Good point. Though I think the top VCs hardly ever lose money on a fund, they just make lower profit margins. In fact Doug Leone of Sequoia once said that they never had a fund that lost money, although in 2002 they almost did . But even if they did, if their investors had consistently invested in their funds over the years, they would have been ahead of the game. So in the long term I believe that top VCs and their investors are going to do well.
Since VC investing is supposed to be higher beta, I think an index fund of U.S. small cap stocks would probably be fairly appropriate, possibly with some investments from emerging markets (e.g. Brazil) thrown in. The person who would know exactly the right benchmark would be Paul Kedrosky, I'm sure it's appeared on his blog at some point or another.
People outside the finance world seem to think beta is the same thing as standard deviation, and forget about the market correlation factor. I think the natural conclusion goes like: beta ~= risk ~= potential reward. It's hard to remember the bit where the ups/downs correlate with the market.
The most common way I've heard the term used is to mean correlation to "the market", meaning "the set of things that you can invest in".
A high beta asset goes up more than everything else when "markets" do well, and a low beta asset less so.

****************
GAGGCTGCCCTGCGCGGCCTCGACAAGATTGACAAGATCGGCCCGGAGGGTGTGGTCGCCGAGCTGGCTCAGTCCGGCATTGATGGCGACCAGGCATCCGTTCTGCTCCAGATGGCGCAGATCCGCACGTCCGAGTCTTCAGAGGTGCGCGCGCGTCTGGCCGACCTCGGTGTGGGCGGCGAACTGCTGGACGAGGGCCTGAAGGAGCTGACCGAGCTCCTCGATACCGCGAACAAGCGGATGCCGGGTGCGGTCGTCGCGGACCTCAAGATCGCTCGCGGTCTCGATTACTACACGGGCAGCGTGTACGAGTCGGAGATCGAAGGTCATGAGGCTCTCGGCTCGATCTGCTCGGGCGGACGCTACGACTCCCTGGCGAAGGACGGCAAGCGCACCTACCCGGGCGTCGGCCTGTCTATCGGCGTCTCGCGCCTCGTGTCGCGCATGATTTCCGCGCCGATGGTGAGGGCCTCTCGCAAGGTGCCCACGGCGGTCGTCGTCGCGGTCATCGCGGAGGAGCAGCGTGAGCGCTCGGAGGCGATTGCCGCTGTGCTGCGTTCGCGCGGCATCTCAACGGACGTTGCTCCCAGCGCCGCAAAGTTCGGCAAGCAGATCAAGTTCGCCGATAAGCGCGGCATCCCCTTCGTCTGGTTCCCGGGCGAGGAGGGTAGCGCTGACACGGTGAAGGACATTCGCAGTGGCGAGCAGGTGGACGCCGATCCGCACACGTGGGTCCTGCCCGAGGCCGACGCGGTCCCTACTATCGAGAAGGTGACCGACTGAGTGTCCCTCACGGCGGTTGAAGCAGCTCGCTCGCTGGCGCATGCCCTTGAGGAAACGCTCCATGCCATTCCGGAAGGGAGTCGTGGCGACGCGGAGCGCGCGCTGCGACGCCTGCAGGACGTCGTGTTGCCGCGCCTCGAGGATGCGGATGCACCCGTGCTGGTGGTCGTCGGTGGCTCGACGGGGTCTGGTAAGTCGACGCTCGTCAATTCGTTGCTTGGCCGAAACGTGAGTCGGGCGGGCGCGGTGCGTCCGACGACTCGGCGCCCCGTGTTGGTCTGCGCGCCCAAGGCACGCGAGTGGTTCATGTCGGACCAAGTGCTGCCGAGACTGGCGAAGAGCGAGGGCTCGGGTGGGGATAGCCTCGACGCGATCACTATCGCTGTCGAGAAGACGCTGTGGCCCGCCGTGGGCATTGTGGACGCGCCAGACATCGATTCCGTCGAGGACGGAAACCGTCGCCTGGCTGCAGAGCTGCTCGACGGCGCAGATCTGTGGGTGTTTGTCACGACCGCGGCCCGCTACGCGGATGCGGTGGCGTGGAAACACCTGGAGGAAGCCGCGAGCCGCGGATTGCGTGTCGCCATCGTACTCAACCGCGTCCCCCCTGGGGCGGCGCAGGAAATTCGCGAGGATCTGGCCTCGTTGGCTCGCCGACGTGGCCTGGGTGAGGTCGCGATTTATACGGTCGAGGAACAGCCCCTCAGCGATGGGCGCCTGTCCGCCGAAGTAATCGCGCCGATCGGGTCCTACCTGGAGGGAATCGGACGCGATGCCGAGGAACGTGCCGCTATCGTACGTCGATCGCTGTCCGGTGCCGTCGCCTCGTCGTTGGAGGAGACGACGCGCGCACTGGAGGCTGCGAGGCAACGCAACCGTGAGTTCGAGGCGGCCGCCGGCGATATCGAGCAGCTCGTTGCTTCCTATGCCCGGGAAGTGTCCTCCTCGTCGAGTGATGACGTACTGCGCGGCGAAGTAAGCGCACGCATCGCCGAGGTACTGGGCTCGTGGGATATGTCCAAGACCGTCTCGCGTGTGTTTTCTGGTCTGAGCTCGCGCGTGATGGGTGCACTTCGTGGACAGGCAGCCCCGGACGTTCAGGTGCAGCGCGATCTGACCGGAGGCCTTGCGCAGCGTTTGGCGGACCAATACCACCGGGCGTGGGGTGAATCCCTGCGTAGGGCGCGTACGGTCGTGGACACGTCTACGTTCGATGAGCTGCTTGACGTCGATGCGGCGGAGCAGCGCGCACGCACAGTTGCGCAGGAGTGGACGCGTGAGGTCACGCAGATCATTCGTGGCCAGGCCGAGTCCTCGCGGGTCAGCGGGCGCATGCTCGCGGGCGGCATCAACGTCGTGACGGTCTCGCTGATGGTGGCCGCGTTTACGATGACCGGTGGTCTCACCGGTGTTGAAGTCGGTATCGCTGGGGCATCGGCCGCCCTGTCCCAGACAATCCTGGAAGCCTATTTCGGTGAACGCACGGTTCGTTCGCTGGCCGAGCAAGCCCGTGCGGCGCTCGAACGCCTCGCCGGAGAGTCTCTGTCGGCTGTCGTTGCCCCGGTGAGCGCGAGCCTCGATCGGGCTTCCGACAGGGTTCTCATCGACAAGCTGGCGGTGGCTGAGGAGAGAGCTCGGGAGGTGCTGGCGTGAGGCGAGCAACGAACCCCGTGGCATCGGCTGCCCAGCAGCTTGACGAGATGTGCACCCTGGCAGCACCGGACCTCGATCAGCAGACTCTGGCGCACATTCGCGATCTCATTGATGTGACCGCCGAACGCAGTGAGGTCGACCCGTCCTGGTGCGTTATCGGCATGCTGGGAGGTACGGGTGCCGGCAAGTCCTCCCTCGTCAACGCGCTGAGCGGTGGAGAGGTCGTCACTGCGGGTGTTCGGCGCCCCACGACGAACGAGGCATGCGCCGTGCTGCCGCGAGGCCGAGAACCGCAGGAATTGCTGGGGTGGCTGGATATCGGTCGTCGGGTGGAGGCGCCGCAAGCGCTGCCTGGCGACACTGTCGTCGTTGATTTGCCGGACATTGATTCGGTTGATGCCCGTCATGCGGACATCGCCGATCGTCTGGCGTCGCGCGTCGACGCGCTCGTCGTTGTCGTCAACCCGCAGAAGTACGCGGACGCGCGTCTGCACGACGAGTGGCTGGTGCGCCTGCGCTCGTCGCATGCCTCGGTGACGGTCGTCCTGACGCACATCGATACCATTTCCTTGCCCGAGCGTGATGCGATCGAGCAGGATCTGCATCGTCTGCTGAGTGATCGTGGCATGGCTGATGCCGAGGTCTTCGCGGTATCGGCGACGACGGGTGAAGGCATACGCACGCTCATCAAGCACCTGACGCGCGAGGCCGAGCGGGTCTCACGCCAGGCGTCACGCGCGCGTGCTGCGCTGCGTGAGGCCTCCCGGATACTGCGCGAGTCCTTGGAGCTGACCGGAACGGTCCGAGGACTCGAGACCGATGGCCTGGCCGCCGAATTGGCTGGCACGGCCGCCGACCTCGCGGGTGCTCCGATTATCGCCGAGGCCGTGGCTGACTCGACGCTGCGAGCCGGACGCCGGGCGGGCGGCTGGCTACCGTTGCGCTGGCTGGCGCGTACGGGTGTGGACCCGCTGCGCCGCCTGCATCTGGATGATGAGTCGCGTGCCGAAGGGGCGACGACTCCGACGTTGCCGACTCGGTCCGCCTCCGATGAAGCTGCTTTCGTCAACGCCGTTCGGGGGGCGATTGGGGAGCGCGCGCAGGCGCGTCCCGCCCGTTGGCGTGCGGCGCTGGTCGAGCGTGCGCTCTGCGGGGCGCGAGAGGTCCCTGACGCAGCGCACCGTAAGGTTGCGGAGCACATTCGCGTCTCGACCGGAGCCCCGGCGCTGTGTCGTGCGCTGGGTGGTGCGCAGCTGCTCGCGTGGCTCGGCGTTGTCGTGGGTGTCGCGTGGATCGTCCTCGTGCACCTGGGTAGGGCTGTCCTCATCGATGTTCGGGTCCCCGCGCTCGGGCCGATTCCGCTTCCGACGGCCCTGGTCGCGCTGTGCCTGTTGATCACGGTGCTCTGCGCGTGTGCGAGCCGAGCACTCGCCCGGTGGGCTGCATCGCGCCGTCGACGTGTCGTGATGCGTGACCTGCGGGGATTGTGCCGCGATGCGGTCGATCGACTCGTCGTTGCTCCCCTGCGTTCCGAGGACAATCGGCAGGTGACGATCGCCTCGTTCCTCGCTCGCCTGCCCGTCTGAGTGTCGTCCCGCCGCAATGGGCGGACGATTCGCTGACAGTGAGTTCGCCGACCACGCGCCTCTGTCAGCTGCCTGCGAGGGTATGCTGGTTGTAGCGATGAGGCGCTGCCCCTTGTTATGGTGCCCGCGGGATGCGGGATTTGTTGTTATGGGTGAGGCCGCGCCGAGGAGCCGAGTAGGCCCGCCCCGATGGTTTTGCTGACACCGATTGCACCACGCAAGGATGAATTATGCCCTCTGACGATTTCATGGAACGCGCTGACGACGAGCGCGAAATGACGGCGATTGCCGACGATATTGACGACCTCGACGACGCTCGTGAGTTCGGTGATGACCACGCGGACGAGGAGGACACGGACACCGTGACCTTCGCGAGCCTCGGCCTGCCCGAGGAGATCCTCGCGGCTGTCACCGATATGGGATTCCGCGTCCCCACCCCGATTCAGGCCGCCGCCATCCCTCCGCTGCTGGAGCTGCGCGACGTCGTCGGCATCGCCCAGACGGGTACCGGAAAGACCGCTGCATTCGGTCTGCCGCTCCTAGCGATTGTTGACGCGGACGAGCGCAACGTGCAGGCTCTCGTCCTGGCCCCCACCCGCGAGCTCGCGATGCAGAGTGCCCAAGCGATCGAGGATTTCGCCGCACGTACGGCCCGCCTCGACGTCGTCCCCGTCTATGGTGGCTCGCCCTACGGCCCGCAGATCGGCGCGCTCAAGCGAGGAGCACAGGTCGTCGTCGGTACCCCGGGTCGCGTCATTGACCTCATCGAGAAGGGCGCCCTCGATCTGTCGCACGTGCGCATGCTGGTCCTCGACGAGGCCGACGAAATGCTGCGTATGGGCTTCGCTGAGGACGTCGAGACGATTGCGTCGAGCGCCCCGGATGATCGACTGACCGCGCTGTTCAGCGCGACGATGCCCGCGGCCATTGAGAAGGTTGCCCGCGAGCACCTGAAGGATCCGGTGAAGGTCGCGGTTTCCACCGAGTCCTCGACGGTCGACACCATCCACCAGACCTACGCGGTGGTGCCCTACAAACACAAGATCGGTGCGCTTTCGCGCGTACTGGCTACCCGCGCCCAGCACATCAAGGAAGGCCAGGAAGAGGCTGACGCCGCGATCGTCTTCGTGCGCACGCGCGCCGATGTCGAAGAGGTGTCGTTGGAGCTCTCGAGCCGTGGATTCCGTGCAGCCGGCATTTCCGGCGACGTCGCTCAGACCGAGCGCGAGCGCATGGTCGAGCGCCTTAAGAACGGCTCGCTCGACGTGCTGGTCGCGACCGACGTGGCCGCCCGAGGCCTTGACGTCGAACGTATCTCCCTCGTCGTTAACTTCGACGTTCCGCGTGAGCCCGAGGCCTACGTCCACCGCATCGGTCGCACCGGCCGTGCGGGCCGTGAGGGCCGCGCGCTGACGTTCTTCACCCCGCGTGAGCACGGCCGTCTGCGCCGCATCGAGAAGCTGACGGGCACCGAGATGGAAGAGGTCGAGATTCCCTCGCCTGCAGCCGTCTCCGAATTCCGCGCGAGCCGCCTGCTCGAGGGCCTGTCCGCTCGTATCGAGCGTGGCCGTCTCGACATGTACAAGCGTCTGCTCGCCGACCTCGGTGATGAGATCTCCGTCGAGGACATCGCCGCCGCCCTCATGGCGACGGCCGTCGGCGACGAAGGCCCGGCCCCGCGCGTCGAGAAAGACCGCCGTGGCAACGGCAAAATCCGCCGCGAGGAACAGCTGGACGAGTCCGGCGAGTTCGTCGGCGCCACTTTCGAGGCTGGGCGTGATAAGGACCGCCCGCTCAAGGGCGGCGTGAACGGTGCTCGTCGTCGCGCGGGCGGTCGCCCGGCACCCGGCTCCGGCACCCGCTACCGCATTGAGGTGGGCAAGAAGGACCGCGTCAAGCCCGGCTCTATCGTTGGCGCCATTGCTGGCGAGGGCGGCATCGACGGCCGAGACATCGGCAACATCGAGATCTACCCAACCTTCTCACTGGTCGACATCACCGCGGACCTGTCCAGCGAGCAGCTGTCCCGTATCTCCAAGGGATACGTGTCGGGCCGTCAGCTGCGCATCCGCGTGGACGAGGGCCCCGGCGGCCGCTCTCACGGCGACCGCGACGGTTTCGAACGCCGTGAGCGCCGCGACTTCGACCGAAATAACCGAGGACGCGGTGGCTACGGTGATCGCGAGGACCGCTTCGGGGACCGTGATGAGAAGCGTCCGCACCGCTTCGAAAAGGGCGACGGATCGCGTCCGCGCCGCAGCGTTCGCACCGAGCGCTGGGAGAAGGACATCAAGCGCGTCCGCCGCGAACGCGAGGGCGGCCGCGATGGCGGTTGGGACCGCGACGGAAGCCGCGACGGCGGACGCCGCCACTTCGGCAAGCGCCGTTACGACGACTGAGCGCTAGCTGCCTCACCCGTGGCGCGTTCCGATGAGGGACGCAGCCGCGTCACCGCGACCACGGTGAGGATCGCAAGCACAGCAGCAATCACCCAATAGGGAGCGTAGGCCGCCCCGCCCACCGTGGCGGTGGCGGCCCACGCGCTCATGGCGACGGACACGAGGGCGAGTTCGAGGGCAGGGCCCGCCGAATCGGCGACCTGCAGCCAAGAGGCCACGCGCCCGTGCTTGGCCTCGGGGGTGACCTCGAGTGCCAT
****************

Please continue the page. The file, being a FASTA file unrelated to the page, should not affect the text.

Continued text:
It is common in a multi-asset-class trading environment to make a grab for beta when the belief is that the short term trend for markets is good. Like when there is unexpected positive news flow about the global economy. "Buy some beta!"
My guess is that VC returns are dominated by IPO exits, and IPO exits need institutional and retail demand for equities, which tends to happen in up markets. To the extent that VC returns are directional with the state of capital markets broadly, it seems like calling it a high-beta strategy is reasonable.
I probably used the wrong term. What I meant is that for small cap stocks, there is a very high rate of return over a 20+ year timespan, but in any given year there is a lot of uncertainty. Venture capital strikes me as being similar in that sense.
I agree - it seems true (albeit strange) that only a handful of VCs are making returns that justify the risk. But those top VCs are consistently ahead of the game. I don't think those index funds did very well during the tech bubble burst, when Sequoia almost lost.